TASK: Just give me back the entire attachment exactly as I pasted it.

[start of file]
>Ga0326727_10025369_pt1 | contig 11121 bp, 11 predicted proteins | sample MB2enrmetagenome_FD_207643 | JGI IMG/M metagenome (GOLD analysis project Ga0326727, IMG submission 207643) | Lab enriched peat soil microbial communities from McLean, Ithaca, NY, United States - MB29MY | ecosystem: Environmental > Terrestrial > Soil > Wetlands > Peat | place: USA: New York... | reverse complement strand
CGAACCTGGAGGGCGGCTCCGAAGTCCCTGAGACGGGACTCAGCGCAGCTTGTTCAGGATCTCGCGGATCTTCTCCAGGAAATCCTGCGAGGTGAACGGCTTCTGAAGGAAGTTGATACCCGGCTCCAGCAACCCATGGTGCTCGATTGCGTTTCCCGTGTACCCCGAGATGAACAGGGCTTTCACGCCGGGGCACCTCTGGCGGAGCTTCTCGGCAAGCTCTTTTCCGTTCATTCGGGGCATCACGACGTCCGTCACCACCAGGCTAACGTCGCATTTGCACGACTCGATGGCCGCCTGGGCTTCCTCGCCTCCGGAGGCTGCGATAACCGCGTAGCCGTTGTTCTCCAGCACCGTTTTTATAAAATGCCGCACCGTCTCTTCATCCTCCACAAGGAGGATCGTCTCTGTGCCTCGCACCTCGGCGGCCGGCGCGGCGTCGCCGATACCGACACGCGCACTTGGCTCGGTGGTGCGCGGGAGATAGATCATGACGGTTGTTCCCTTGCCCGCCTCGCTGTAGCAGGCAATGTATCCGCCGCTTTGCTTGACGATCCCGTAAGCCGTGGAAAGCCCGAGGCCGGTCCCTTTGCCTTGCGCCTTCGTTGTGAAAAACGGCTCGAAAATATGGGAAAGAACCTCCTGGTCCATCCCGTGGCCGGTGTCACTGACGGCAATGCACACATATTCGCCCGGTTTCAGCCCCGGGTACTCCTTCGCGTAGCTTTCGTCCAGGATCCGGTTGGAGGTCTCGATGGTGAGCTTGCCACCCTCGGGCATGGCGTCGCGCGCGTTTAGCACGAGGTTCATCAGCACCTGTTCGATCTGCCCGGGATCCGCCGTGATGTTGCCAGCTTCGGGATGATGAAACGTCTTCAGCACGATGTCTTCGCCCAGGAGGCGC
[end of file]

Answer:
>Ga0326727_10025369_pt1 | contig 11121 bp, 11 predicted proteins | sample MB2enrmetagenome_FD_207643 | JGI IMG/M metagenome (GOLD analysis project Ga0326727, IMG submission 207643) | Lab enriched peat soil microbial communities from McLean, Ithaca, NY, United States - MB29MY | ecosystem: Environmental > Terrestrial > Soil > Wetlands > Peat | place: USA: New York... | reverse complement strand
CGAACCTGGAGGGCGGCTCCGAAGTCCCTGAGACGGGACTCAGCGCAGCTTGTTCAGGATCTCGCGGATCTTCTCCAGGAAATCCTGCGAGGTGAACGGCTTCTGAAGGAAGTTGATACCCGGCTCCAGCAACCCATGGTGCTCGATTGCGTTTCCCGTGTACCCCGAGATGAACAGGGCTTTCACGCCGGGGCACCTCTGGCGGAGCTTCTCGGCAAGCTCTTTTCCGTTCATTCGGGGCATCACGACGTCCGTCACCACCAGGCTAACGTCGCATTTGCACGACTCGATGGCCGCCTGGGCTTCCTCGCCTCCGGAGGCTGCGATAACCGCGTAGCCGTTGTTCTCCAGCACCGTTTTTATAAAATGCCGCACCGTCTCTTCATCCTCCACAAGGAGGATCGTCTCTGTGCCTCGCACCTCGGCGGCCGGCGCGGCGTCGCCGATACCGACACGCGCACTTGGCTCGGTGGTGCGCGGGAGATAGATCATGACGGTTGTTCCCTTGCCCGCCTCGCTGTAGCAGGCAATGTATCCGCCGCTTTGCTTGACGATCCCGTAAGCCGTGGAAAGCCCGAGGCCGGTCCCTTTGCCTTGCGCCTTCGTTGTGAAAAACGGCTCGAAAATATGGGAAAGAACCTCCTGGTCCATCCCGTGGCCGGTGTCACTGACGGCAATGCACACATATTCGCCCGGTTTCAGCCCCGGGTACTCCTTCGCGTAGCTTTCGTCCAGGATCCGGTTGGAGGTCTCGATGGTGAGCTTGCCACCCTCGGGCATGGCGTCGCGCGCGTTTAGCACGAGGTTCATCAGCACCTGTTCGATCTGCCCGGGATCCGCCGTGATGTTGCCAGCTTCGGGATGATGAAACGTCTTCAGCACGATGTCTTCGCCCAGGAGGCGC